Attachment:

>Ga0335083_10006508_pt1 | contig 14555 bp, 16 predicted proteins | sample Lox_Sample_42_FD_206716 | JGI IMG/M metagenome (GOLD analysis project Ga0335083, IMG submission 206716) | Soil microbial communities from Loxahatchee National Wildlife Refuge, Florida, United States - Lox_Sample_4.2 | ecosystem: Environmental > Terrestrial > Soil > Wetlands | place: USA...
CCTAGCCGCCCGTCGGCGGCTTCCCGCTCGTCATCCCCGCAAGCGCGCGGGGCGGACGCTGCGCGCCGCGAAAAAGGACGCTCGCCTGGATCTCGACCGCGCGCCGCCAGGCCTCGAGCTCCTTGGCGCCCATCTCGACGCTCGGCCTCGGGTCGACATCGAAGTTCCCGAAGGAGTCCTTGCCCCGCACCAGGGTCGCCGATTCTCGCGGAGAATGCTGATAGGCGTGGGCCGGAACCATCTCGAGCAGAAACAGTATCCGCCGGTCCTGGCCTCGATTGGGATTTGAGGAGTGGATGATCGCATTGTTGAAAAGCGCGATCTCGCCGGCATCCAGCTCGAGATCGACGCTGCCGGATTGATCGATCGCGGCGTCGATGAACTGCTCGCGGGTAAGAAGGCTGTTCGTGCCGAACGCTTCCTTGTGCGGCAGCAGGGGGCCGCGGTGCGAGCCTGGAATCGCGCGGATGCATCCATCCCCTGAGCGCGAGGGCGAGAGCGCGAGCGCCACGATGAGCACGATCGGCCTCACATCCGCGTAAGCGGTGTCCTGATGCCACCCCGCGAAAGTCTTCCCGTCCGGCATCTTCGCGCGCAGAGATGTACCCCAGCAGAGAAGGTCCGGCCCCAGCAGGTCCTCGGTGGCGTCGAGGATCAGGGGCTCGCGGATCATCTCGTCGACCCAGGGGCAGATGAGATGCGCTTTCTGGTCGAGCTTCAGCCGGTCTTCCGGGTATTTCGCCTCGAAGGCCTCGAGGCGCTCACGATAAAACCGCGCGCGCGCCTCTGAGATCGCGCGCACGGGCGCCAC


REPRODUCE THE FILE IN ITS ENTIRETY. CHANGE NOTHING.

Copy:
>Ga0335083_10006508_pt1 | contig 14555 bp, 16 predicted proteins | sample Lox_Sample_42_FD_206716 | JGI IMG/M metagenome (GOLD analysis project Ga0335083, IMG submission 206716) | Soil microbial communities from Loxahatchee National Wildlife Refuge, Florida, United States - Lox_Sample_4.2 | ecosystem: Environmental > Terrestrial > Soil > Wetlands | place: USA...
CCTAGCCGCCCGTCGGCGGCTTCCCGCTCGTCATCCCCGCAAGCGCGCGGGGCGGACGCTGCGCGCCGCGAAAAAGGACGCTCGCCTGGATCTCGACCGCGCGCCGCCAGGCCTCGAGCTCCTTGGCGCCCATCTCGACGCTCGGCCTCGGGTCGACATCGAAGTTCCCGAAGGAGTCCTTGCCCCGCACCAGGGTCGCCGATTCTCGCGGAGAATGCTGATAGGCGTGGGCCGGAACCATCTCGAGCAGAAACAGTATCCGCCGGTCCTGGCCTCGATTGGGATTTGAGGAGTGGATGATCGCATTGTTGAAAAGCGCGATCTCGCCGGCATCCAGCTCGAGATCGACGCTGCCGGATTGATCGATCGCGGCGTCGATGAACTGCTCGCGGGTAAGAAGGCTGTTCGTGCCGAACGCTTCCTTGTGCGGCAGCAGGGGGCCGCGGTGCGAGCCTGGAATCGCGCGGATGCATCCATCCCCTGAGCGCGAGGGCGAGAGCGCGAGCGCCACGATGAGCACGATCGGCCTCACATCCGCGTAAGCGGTGTCCTGATGCCACCCCGCGAAAGTCTTCCCGTCCGGCATCTTCGCGCGCAGAGATGTACCCCAGCAGAGAAGGTCCGGCCCCAGCAGGTCCTCGGTGGCGTCGAGGATCAGGGGCTCGCGGATCATCTCGTCGACCCAGGGGCAGATGAGATGCGCTTTCTGGTCGAGCTTCAGCCGGTCTTCCGGGTATTTCGCCTCGAAGGCCTCGAGGCGCTCACGATAAAACCGCGCGCGCGCCTCTGAGATCGCGCGCACGGGCGCCAC